It’s estimated that more than 700,000 people in the UK have glaucoma, and this figure is likely to increase by 18% over the next decade, according to Glaucoma UK – in part due to an ageing population and more people being diagnosed.
Glaucoma can affect anyone, although prevalence of the UK’s most common type of the disease – Primary Open Angle Glaucoma (POAG) – becomes greater as we age, rising from about two in 100 over the age of 40 to more than one in 20 in those aged 80+. Ethnicity and family history can also be determining factors in the likelihood of developing the disease.
Glaucoma is one of the main causes of blindness. The most common type of glaucoma has no symptoms, and left undetected can cause irreversible damage, meaning regular eye tests are crucial, especially in later life.
January is Glaucoma Awareness Month, and here, our chief medical officer Dr Alex Silvester explains more about the condition.
Rather than being one disease, glaucoma refers to a group of eye diseases that damage the optic nerve. The most common, known as primary open angle glaucoma (POAG), is painless and caused by the drainage channels in the eye becoming progressively congested. Unfortunately, often by the time a patient is aware of vision loss, the condition can be quite advanced.
Primary angle closure glaucoma (PACG) is when the pressure inside the eye rises very quickly. This type of glaucoma is less common and can be very painful.
Secondary glaucoma is the name used to describe glaucoma that occurs as a side effect to another underlying eye condition, inflammation or trauma.
Primary congenital glaucoma affects babies and small children, although it is rare. It occurs when the eye hasn’t developed properly in the womb, and this leads to issues with the flow of fluid out of the eye. Around five in 100,000 children are born with glaucoma, or develop it in childhood.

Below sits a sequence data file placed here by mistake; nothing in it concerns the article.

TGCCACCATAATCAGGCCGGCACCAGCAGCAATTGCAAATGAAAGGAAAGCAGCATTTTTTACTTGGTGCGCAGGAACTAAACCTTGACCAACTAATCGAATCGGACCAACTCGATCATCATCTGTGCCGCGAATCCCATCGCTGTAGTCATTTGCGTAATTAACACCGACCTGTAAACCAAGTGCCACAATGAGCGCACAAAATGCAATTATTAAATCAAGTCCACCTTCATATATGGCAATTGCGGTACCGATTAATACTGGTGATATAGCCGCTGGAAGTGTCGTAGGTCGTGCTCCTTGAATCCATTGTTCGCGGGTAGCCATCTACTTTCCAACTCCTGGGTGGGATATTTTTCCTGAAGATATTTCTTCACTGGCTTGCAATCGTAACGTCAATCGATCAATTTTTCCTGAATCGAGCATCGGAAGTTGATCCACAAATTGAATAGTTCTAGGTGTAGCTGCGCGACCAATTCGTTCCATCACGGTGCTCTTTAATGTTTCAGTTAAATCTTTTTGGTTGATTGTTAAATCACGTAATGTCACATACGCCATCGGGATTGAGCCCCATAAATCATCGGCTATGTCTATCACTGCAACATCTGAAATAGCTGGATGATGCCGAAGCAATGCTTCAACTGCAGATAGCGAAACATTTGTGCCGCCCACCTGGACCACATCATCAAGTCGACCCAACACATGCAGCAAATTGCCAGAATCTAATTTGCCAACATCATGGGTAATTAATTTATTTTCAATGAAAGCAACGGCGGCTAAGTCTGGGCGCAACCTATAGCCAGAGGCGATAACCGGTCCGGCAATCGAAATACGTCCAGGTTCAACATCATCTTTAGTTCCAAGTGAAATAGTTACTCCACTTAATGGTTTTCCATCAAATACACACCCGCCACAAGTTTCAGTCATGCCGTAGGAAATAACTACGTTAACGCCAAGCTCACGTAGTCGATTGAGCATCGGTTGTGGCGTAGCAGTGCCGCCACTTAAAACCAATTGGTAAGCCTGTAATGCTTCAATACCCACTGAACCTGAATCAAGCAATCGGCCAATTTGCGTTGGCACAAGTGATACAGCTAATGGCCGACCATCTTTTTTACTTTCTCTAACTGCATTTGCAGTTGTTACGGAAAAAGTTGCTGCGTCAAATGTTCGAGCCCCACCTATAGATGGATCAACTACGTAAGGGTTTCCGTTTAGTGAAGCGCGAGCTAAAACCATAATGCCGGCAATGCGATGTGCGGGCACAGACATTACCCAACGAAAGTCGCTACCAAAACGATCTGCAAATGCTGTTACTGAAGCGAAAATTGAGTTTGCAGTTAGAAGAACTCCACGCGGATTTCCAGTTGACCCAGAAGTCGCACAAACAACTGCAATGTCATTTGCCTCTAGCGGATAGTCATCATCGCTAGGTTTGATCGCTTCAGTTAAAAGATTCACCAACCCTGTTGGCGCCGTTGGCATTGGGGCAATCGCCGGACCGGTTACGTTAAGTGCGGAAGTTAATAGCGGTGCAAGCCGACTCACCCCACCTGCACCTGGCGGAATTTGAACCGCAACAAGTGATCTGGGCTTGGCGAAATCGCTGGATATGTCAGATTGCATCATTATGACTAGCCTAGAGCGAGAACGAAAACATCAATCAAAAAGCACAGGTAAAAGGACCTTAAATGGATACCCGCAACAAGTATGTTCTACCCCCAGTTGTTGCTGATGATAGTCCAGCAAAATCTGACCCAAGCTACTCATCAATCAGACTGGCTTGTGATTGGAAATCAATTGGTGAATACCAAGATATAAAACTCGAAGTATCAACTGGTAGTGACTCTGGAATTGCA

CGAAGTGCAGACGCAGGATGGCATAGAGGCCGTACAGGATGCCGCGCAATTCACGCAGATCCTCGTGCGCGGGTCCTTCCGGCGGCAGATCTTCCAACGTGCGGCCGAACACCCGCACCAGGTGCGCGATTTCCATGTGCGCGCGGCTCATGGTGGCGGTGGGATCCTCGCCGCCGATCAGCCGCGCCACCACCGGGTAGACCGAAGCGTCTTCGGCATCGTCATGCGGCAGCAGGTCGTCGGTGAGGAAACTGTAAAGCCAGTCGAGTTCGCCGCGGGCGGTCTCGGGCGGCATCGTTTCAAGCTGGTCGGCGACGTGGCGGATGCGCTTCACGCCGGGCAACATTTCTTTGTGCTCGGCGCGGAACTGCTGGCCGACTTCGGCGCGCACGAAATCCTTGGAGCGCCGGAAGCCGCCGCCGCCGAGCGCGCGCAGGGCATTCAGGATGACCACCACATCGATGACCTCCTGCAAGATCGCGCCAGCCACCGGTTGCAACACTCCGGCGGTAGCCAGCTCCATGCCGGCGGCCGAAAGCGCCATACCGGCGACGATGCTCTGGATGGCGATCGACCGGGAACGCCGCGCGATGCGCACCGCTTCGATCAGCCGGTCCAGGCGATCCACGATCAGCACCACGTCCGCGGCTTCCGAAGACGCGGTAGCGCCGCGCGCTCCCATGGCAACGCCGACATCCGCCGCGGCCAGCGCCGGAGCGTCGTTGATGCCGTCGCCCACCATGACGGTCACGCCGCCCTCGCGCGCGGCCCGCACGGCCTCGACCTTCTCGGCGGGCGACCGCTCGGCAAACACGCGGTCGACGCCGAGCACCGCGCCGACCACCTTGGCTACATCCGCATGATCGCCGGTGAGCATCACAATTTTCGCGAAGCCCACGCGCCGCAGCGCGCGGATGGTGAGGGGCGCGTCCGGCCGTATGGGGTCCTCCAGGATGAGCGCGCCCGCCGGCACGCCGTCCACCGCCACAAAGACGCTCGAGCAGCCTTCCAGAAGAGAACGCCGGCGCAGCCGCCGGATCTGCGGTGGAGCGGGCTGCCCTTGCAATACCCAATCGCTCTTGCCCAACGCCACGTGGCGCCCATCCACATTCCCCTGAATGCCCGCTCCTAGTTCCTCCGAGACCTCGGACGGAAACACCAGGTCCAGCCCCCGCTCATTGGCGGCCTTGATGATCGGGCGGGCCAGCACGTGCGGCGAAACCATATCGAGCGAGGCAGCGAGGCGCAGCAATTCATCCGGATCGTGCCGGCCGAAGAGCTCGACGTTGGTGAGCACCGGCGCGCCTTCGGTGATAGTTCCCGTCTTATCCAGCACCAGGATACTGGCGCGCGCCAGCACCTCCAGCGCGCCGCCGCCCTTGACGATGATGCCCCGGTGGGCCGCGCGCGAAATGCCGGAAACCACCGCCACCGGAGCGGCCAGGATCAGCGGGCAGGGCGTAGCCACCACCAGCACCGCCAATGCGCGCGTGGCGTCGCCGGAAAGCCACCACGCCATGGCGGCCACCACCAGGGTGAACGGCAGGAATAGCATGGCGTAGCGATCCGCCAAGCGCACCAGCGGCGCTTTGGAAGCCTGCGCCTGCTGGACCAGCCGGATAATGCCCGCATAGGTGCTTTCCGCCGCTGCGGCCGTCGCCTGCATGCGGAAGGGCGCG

Often, the only way to know you have glaucoma is by visiting an optician/optometrist for an eye test. Glaucoma can develop very gradually, and is likely to be without symptoms in its early stages. Sometimes, misty or blurry patches may be noticeable. When it becomes more advanced, glaucoma is likely to make daily activities such as reading or driving more difficult.
The likelihood of being diagnosed with some eye diseases – including glaucoma – is higher if you have a family member with the same issue. According to Glaucoma UK, there is at least a four times increased risk of developing glaucoma if you have a close blood relative (mother, father, sister, brother, child) with the condition. If you have glaucoma, you should tell your family about the condition as they may need to be tested too.
Ethnicity can also be a factor with glaucoma – people of African-Caribbean origin have about a four times increased risk of primary open angle glaucoma when compared to those of a European origin.
Following an eye test, if your optometrist has found signs you may be at risk of glaucoma, you will be referred to a glaucoma specialist. This doesn’t mean you definitely have the condition. A specialist will conduct more tests, and will then decide whether you have glaucoma, or are at an increased risk, and whether you need to start treatment or not.